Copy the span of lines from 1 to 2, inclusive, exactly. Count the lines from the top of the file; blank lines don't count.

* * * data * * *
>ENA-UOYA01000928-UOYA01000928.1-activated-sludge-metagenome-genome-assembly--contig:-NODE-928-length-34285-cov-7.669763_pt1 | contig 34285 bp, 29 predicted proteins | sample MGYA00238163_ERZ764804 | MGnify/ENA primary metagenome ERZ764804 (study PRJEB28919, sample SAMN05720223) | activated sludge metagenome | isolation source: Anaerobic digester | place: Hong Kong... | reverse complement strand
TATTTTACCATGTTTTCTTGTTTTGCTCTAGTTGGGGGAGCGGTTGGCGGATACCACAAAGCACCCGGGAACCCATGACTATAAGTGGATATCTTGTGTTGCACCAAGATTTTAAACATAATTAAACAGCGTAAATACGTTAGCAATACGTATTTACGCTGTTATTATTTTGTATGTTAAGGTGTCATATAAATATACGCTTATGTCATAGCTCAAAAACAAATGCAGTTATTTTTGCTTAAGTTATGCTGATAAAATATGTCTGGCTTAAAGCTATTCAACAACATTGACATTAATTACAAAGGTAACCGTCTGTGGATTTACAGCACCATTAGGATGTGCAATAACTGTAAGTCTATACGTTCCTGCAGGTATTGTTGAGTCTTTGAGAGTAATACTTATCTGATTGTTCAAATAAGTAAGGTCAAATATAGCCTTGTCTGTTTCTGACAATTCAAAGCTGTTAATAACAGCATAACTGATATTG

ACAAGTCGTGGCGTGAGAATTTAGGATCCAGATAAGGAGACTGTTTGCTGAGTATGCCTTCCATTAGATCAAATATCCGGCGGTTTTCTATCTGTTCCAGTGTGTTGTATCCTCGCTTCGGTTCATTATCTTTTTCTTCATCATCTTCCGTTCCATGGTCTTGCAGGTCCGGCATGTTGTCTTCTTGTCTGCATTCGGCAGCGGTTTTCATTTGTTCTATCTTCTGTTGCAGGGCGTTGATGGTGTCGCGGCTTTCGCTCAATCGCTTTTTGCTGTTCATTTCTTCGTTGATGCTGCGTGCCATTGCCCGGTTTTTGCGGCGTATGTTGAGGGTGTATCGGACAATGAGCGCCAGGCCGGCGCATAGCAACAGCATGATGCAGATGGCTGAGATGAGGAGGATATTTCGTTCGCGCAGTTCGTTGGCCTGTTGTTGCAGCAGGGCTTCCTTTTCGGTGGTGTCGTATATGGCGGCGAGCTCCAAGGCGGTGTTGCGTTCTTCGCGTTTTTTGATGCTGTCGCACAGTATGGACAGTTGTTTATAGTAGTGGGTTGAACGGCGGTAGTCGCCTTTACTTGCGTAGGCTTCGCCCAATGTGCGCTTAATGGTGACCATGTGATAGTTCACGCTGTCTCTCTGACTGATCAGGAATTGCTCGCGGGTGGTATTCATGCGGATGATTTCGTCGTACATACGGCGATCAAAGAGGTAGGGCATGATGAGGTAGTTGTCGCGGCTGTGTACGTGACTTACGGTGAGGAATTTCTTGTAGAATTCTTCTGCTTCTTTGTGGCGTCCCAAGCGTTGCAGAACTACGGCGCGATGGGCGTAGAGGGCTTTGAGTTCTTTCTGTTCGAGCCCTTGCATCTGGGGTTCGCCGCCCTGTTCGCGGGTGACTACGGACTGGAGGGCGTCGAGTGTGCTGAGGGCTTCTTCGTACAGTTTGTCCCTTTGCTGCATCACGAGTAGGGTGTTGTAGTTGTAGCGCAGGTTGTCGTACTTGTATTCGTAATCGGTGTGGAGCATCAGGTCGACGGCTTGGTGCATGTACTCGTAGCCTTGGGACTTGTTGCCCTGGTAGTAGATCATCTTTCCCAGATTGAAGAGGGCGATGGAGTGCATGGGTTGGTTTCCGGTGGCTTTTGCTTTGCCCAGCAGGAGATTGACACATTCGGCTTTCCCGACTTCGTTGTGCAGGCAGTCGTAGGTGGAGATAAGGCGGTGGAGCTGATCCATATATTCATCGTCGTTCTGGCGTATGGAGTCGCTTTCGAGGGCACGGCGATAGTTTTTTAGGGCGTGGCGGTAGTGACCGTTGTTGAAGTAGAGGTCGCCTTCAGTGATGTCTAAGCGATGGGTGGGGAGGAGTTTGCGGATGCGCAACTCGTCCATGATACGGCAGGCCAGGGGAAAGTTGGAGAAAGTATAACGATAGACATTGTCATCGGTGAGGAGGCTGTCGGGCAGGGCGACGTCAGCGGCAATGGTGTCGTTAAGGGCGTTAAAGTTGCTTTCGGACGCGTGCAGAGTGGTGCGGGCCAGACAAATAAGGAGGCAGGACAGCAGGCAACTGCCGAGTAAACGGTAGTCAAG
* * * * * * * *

>ENA-UOYA01000928-UOYA01000928.1-activated-sludge-metagenome-genome-assembly--contig:-NODE-928-length-34285-cov-7.669763_pt1 | contig 34285 bp, 29 predicted proteins | sample MGYA00238163_ERZ764804 | MGnify/ENA primary metagenome ERZ764804 (study PRJEB28919, sample SAMN05720223) | activated sludge metagenome | isolation source: Anaerobic digester | place: Hong Kong... | reverse complement strand
TATTTTACCATGTTTTCTTGTTTTGCTCTAGTTGGGGGAGCGGTTGGCGGATACCACAAAGCACCCGGGAACCCATGACTATAAGTGGATATCTTGTGTTGCACCAAGATTTTAAACATAATTAAACAGCGTAAATACGTTAGCAATACGTATTTACGCTGTTATTATTTTGTATGTTAAGGTGTCATATAAATATACGCTTATGTCATAGCTCAAAAACAAATGCAGTTATTTTTGCTTAAGTTATGCTGATAAAATATGTCTGGCTTAAAGCTATTCAACAACATTGACATTAATTACAAAGGTAACCGTCTGTGGATTTACAGCACCATTAGGATGTGCAATAACTGTAAGTCTATACGTTCCTGCAGGTATTGTTGAGTCTTTGAGAGTAATACTTATCTGATTGTTCAAATAAGTAAGGTCAAATATAGCCTTGTCTGTTTCTGACAATTCAAAGCTGTTAATAACAGCATAACTGATATTG